Wednesday, September 29, 2010

Banned Books Week-Why I think it matters

If all mankind minus one were of one opinion, mankind would be no more justified in silencing that one person than he, if he had the power, would be justified in silencing mankind. ~John Stuart Mill, On Liberty, 1859

I'm a huge believer in not censoring books.

I'll clarify by saying, if parents want to forbid or make a child wait to read a book until they are older, I don't have a problem with it. I've made that decision on books. My youngest wanted to watch the Twilight movies. I've told her she needs to be a little bit older. Once upon a time, I checked out Blubber by Judy Blume but decided my children needed to be a little older before they read it. I'd not let oldest read Stephen King at 11 but she's getting to the age where I discovered him. If they strongly objected to my decision, we'd probably talk it over and maybe agree to read and discuss together.

However, I do not agree with people deciding if their child won't read that book now or until later, than no child should read that book now or forever. That I do have a problem with. Decide for your own children but don't decide for mine.

I have a problem with a person deciding because the book idea is different than what they believe, that no one should read that book.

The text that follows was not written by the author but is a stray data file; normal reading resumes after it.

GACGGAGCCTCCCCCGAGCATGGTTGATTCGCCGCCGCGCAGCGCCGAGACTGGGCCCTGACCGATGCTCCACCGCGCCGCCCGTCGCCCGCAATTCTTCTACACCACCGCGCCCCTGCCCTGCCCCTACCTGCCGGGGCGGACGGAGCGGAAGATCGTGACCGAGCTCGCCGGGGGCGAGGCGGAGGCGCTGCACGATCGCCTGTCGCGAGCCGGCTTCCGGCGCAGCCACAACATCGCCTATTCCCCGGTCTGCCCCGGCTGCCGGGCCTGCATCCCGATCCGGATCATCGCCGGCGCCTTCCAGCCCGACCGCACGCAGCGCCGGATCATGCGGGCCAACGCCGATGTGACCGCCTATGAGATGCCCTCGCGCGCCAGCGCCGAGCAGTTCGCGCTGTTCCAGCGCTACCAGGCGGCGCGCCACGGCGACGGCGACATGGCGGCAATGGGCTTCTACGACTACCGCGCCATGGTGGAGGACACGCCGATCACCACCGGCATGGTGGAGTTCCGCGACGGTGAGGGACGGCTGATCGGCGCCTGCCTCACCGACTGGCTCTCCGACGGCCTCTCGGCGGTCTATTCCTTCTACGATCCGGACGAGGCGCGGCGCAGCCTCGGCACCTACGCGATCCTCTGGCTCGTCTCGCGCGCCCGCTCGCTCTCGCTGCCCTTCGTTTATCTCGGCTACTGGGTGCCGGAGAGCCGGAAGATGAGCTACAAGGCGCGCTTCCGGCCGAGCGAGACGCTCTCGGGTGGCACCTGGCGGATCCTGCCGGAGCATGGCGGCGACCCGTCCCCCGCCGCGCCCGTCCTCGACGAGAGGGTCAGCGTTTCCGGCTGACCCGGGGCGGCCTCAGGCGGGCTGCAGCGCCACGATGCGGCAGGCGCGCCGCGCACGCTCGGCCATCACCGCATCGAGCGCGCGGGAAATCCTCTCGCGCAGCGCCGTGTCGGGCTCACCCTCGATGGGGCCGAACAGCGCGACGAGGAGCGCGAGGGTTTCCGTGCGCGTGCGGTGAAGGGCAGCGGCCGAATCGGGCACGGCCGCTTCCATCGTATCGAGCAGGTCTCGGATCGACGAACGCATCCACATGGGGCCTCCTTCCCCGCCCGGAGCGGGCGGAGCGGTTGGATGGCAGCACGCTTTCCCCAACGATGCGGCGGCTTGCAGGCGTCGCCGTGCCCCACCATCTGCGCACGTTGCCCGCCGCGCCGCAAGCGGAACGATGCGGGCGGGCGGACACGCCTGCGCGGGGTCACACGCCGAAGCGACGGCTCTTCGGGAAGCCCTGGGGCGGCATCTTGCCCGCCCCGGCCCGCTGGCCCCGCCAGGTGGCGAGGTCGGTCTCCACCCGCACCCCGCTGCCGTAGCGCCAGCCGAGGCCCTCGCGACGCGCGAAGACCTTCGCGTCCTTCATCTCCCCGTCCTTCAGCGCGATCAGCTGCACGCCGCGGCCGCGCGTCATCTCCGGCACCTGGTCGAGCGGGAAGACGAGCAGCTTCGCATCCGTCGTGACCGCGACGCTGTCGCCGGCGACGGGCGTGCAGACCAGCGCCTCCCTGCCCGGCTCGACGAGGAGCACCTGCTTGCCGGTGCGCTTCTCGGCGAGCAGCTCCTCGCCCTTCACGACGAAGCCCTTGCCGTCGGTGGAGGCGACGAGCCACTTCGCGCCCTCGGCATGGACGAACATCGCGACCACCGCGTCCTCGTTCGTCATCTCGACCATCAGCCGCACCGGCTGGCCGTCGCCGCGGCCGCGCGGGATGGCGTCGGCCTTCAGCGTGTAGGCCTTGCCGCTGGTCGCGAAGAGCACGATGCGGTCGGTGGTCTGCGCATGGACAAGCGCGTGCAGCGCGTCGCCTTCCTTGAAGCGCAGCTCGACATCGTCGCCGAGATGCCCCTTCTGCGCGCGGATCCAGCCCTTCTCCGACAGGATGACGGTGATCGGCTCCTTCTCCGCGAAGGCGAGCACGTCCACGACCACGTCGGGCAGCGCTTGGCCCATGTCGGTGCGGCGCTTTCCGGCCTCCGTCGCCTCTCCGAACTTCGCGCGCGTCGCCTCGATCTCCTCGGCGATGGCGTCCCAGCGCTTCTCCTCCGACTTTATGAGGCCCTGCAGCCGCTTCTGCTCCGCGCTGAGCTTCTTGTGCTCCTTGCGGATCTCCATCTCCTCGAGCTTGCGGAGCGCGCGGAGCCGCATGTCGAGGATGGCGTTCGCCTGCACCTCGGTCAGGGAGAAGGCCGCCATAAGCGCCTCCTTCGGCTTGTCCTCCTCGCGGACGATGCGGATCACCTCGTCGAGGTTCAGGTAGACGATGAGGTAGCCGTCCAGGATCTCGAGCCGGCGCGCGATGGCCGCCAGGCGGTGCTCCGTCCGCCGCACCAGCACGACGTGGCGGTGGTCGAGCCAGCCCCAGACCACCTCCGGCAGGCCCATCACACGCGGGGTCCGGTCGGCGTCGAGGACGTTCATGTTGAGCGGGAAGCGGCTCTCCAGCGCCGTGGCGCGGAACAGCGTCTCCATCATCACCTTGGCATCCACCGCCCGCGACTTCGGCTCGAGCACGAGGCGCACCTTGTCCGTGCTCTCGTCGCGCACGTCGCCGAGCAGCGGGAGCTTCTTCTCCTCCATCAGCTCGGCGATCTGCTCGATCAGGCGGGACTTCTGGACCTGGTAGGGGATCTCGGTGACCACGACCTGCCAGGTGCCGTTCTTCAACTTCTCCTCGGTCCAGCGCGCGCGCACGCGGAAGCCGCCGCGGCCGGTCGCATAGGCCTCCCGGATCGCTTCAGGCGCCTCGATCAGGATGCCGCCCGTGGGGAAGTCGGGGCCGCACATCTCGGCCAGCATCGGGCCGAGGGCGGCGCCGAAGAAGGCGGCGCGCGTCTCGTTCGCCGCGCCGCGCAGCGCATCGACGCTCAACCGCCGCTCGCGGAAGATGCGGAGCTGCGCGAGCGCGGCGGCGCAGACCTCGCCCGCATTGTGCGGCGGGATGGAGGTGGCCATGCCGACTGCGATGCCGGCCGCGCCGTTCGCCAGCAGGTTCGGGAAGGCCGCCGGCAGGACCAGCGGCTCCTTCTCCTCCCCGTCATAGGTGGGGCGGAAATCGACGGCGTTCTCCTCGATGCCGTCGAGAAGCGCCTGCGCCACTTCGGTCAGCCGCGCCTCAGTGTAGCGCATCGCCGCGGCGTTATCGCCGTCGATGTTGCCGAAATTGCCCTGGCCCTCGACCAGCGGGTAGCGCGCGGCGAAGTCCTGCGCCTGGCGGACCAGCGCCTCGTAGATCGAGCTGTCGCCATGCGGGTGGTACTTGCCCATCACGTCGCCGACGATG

The other thing is who decides what books are objectionable? I might object to Twilight because I feel the protagonist is weak. Someone else may think she's not weak but object to it for another reason. Just about every book in the universe is going to have something that someone finds objectionable. So do we ban them all?

Books are ideas. Where do we go from banning books? We ban all the books that we object to. What's to stop us from banning people? After all, people have ideas, too.

Wherever they burn books they will also, in the end, burn human beings. ~Heinrich Heine, Almansor, 1823

This quote was on the fake fireplace in the banned books reading room last night. I had to explain it to both kidlets.

One of the first things Hitler did in his takeover was go after books. Dictators do not want ideas floating around because they are dangerous. They make people think. And a dictator doesn't want people who think for themselves. What did he do after going after books? He went after people he didn't like or objected to.

Think for yourselves and let others enjoy the privilege to do so, too. ~Voltaire



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